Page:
Yakuza 0 serves as a prequel to the rest of the series and fills in some of the gaps left by older titles. For instance, the first Yakuza game implies a relationship between Kazuma Kiryu and his best frenemy (and arguably the best character in the franchise) Goro Majima, but how did that start? Yakuza 0 tells the story of how those characters met many important faces in the Yakuza franchise, including each other. While longtime fans who already spent at least one game getting to know those characters will get a kick out of discovering these untold histories, newcomers aren’t left out in the cold. Many NPCs are just as new to gamers as they are to Kazuma and Goro, so players and the protagonists learn about these characters at roughly the same pace. It certainly doesn’t hurt that Yakuza 0’s story is absolutely among the franchise’s best.
Since Yakuza 0 was released between Yakuza 5 and Kiwami, it was also designed with many gameplay improvements in mind. For instance, Yakuza 0 introduced the multiple fighting styles that were later utilized and expanded on in Kiwami. Plus, the game makes progression much easier compared to earlier titles thanks to side businesses that award players with money that can be used for character upgrades. That expanded structure gives gamers a break from the constant, albeit fun, street brawls other Yakuza titles rely on a little more often. In other words, Yakuza 0 benefits from some of the best pacing in the series.
Why You Should Play Yakuza: Like a Dragon First
While each Yakuza game tells a complete story, they all build off what came before (even Yakuza 0 plays with mechanical and narrative ideas introduced in “later” chronological games). On the one hand, that design lets longtime fans see characters develop within games as well as between them. On the other hand, that long-term storytelling style is a big part of the reason why Yakuza games can be intimidating to newcomers. Sometimes, it’s a good idea to hit the reset button, just so long as you don’t completely ignore what came before. If that sounds like exactly the kind of thing you’re looking for, consider giving Yakuza: Lika a Dragon a shot.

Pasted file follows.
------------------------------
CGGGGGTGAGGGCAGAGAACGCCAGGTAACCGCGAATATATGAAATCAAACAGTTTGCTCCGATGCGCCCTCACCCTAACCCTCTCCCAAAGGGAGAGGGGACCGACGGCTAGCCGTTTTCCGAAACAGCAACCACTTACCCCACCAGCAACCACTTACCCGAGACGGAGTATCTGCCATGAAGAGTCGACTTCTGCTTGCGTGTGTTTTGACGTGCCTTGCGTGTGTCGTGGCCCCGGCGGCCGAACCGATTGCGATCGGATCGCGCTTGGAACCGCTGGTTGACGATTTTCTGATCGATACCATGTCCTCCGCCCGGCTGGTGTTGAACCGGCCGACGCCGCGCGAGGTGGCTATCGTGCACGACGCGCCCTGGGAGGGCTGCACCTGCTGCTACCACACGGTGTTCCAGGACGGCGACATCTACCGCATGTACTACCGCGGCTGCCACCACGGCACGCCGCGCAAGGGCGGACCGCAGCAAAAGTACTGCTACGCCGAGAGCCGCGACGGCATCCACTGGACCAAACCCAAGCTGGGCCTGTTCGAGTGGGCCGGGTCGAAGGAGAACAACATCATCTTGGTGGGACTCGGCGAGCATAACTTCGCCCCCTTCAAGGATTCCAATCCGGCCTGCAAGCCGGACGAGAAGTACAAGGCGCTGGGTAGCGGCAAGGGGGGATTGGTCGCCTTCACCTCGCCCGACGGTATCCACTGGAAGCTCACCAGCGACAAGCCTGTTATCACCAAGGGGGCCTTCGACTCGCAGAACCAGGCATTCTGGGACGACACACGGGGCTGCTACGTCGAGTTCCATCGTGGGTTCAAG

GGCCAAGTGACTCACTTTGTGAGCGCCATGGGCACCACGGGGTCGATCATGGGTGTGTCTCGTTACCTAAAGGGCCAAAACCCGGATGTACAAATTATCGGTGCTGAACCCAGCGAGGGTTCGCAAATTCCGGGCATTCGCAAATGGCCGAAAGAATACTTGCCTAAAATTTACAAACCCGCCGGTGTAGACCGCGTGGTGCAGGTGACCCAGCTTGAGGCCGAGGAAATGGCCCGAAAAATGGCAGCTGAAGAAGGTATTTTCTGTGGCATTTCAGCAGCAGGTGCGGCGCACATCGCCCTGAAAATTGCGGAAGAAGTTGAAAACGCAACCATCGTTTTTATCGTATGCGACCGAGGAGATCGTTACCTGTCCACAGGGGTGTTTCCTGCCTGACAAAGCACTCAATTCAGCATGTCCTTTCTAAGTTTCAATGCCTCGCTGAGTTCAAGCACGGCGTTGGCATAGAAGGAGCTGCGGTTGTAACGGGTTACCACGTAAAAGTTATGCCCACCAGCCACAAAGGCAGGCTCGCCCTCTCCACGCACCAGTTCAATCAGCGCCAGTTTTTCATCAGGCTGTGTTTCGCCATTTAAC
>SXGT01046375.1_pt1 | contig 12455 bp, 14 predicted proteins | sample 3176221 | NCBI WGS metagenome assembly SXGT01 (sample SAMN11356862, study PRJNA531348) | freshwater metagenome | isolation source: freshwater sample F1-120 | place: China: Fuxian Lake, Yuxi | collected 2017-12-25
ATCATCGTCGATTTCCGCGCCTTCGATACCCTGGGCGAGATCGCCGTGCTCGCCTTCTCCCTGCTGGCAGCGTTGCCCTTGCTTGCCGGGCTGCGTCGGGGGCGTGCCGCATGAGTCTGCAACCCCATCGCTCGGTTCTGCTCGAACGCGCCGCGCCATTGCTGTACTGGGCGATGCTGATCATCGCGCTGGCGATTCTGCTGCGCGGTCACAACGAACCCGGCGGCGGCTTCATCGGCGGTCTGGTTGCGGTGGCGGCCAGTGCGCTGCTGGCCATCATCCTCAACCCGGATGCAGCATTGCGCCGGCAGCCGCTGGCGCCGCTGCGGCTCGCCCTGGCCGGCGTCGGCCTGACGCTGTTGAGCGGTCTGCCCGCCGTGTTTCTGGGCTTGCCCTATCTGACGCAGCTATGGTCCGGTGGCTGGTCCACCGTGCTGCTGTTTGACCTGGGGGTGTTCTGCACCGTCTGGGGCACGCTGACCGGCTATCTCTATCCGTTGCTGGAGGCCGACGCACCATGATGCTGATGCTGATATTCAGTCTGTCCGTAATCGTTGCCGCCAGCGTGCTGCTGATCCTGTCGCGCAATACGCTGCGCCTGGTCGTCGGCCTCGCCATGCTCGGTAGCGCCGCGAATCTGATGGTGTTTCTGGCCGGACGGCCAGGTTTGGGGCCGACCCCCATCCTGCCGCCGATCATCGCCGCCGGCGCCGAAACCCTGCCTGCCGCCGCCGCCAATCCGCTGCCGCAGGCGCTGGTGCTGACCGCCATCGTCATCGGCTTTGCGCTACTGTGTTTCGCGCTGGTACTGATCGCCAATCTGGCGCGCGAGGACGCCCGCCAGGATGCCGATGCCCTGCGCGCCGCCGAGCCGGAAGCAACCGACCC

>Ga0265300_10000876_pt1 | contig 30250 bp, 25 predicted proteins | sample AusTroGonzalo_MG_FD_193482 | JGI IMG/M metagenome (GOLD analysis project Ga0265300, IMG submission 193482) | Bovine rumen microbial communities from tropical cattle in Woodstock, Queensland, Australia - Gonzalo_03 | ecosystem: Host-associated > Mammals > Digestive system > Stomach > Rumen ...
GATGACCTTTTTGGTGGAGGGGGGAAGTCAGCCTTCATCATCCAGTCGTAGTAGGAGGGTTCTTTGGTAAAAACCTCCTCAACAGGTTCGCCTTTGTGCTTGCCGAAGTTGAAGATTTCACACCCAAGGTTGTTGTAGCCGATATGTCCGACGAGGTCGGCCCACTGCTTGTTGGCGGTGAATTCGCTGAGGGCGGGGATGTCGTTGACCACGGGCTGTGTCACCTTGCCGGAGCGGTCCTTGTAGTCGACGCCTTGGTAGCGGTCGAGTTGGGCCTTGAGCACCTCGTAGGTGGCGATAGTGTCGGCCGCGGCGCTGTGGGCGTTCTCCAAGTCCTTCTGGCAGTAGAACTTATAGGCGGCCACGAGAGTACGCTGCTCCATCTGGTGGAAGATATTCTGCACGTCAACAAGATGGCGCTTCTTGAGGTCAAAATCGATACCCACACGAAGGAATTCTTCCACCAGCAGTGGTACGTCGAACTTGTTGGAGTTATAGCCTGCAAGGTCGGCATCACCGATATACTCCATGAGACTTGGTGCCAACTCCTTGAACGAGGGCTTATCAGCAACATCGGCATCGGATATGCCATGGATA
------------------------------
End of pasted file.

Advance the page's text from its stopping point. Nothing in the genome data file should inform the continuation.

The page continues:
Yakuza: Like a Dragon offers a bold new direction for the franchise that is perfect for the right kind of new fan. Spin-offs notwithstanding, the Yakuza franchise never strayed too far from its gameplay and storytelling style roots until Like a Dragon came along. That’s especially true of the series’ brand of real-time beat ’em combat, which, while not grueling, features a learning curve that can sometimes leave players feeling like they just slammed their head against a wall. By comparison, Like a Dragon utilizes a more traditional (and arguably more approachable) form of turn-based JRPG combat. While Like a Dragon can get challenging, especially in later chapters, its learning curve is much more forgiving thanks to the extra time to breathe that the title’s turn-based combat usually affords you. While you may ultimately prefer the real-time combat featured in other Yakuza games, Like a Dragon‘s more familiar (and exceptional) JRPG combat does help eliminate a sometimes sizable barrier to entry that prospective Yakuza fans sometimes face.
The same is true of the game’s storytelling, world, and characters. Chronologically, Yakuza: Like a Dragon is the eighth entry in the Yakuza franchise. Instead of forcing players to trek through hundreds of hours of older games simply to play catch up, though, Like a Dragon throws newcomers a narrative bone. In a series first, the game stars an almost entirely new cast of heroes and villains, including the game’s protagonist, Ichiban Kasuga. While some legacy characters return, they are all relegated to supporting roles. That bold decision removes much of the narrative baggage from previous titles, thus giving newcomers a chance to enjoy this game as its own thing. Sure, bumping into old faces will definitely resonate with Yakuza veterans, but because of this new approach, newcomers can meet the same characters without feeling like they missed something important.